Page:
His view about political motivations was echoed by Dean Harold Koh, who concluded his statement in reaction to the Court's decision on the Yale Law School website by declaring that, "We look forward to the day when the government gives all of our students--without regard to their sexual orientation--an equal opportunity to serve our country by working in our Nation's armed forces." And the decision provoked a defiant response at a website in support of FAIR hosted by Georgetown Law School (SolomonResponse.org): "The Supreme Court's opinion in Rumsfeld v. FAIR is a call to arms to law school administrations across the country to vocally demonstrate their opposition to the military's 'Don't Ask, Don't Tell' policy."

But if their aim all along was to secure the right for homosexuals to serve in the United States armed forces on terms equal to those of heterosexuals, why did the law professors divert attention for almost three years, during wartime, at a cost to the government that likely ran into the hundreds of thousands of dollars, to imaginary infringements of faculty First Amendment rights?

Perhaps the law professors are simply poor advocates, unable to craft compelling constitutional arguments even on an issue--their own free speech--that is near and dear to them. Or perhaps they cynically believed that, there being no major difference between law and politics, the more left-leaning justices would side with their ostensibly progressive cause, however ungrounded in constitutional text, history, structure, or precedent their legal arguments were. Or perhaps, knowing their case was a bad one, they nevertheless sought a symbolic expression of their support for gay rights.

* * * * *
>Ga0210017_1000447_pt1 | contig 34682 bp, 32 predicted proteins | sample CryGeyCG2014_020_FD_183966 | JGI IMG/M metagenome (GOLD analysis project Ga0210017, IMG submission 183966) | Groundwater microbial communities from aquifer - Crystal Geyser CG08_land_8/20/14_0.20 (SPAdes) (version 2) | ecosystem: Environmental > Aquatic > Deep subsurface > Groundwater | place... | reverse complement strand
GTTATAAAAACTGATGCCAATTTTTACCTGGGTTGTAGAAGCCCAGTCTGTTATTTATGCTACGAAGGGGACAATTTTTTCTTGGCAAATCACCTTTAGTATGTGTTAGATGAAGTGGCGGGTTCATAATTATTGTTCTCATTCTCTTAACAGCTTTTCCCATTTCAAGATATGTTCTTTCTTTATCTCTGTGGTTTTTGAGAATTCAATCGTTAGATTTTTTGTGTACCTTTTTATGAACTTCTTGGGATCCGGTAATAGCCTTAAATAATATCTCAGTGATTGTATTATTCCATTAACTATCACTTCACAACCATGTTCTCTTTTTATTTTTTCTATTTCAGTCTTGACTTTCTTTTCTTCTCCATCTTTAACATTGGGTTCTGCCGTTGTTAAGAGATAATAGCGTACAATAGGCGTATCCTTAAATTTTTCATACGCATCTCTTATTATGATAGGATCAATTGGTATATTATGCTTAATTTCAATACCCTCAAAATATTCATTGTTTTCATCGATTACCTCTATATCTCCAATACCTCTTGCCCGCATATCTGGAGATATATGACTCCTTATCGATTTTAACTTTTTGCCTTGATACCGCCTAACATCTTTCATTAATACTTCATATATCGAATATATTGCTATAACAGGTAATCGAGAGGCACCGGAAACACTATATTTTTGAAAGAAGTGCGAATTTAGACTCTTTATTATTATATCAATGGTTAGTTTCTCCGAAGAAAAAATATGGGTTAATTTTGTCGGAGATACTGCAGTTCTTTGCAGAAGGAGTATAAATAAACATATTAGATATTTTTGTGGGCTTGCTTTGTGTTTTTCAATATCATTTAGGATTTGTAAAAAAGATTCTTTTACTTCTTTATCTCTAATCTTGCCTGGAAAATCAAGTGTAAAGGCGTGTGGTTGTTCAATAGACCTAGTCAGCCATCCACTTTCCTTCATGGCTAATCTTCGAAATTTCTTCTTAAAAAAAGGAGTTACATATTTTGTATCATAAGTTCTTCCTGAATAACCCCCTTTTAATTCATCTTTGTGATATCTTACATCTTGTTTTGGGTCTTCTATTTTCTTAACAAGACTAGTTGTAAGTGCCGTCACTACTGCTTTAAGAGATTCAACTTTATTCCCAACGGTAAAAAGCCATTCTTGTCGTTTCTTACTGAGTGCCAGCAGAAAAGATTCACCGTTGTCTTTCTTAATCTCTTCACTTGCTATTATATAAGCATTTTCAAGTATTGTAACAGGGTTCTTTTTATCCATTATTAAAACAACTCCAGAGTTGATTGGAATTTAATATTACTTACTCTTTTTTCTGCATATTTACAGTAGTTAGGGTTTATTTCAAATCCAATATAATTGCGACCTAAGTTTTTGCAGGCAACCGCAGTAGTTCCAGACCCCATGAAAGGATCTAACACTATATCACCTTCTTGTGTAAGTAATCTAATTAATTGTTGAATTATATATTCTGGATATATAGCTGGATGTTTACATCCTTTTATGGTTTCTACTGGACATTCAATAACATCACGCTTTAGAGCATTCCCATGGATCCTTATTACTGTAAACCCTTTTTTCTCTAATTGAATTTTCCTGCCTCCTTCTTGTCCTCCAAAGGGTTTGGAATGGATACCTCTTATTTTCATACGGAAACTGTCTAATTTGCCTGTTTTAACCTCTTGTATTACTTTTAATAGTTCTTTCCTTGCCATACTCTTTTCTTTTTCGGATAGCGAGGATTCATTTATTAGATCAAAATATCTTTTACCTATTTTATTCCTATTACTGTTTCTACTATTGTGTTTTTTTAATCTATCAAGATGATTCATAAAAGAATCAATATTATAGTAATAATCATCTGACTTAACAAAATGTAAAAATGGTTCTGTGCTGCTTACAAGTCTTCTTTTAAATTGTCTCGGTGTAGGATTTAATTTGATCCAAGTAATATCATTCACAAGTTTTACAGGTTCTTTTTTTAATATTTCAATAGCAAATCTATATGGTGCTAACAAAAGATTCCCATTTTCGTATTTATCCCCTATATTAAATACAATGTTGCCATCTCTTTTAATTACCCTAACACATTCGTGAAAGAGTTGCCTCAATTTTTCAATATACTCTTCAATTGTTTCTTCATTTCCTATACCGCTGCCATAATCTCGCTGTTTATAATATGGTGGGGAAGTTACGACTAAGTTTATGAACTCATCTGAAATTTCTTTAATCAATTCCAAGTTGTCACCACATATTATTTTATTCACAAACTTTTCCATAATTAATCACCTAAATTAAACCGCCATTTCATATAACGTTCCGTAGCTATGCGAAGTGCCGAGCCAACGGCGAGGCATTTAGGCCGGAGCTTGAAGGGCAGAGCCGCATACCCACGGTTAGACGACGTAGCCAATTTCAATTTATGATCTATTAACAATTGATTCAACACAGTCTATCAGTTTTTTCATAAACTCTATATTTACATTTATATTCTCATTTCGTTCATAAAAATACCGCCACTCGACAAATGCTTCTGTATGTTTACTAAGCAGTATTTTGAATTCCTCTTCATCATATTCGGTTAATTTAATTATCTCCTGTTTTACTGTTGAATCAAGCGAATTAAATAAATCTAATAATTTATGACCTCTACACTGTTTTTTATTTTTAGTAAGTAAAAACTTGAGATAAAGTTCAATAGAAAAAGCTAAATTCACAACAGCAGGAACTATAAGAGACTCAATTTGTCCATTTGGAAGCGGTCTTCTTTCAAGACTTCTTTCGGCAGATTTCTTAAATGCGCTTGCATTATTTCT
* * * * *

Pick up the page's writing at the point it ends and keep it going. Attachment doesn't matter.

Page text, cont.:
Certainly law professors who wanted to eliminate "Don't Ask, Don't Tell" and had respect for democratic politics would not have put the focus on their own contrived deprivations of expression and association, but would have concentrated on the claims of gay and lesbian citizens who wish to put their lives on the line for their country. Such law professors would have educated themselves and made themselves aware that the U.S. armed forces are far and away the most integrated institutions in the nation, indeed, greatly surpassing elite law school faculties and student bodies.

For this reason, among others, such law professors would have appreciated that the military is deserving of some measure of deference in its judgments about distinctions that must be drawn among individuals to maintain troop cohesion and morale. Such law professors would also have been reluctant to promiscuously hurl accusations of discrimination at the military, especially since many of the law professors had only a few years ago argued for, and won from the Supreme Court in Grutter v. Bollinger (2003), a special exemption to classify at their law schools on the basis of race because of their presumed special expertise concerning the need in legal education for diverse student bodies.

Such law professors certainly would have continued to challenge "Don't Ask, Don't Tell" in speech and in writing, but they would have welcomed the military to campus and hoped that students from their law schools--students who had sat in their classrooms and been exposed to their ideas about freedom and equality--would choose to serve, the better to transform the military's culture from within. And such law professors would have remembered that what democracies most urgently need from scholars and teachers of the law is to impart understanding, refine intellects, and cultivate the art of legal reasoning.

Unwittingly, FAIR and its many allies among law professors at the nation's leading law schools did perform one public service. They gave Chief Justice John Roberts and members of the Roberts Court an opportunity to demonstrate in clear and convincing language that the First Amendment is not to be trifled with, and that the U.S. Supreme Court does not gladly suffer the rank politicization of the law.

Peter Berkowitz teaches at George Mason University School of Law and is the Tad and Dianne Taube senior fellow at Stanford's Hoover Institution. His writings are posted at www.PeterBerkowitz.com.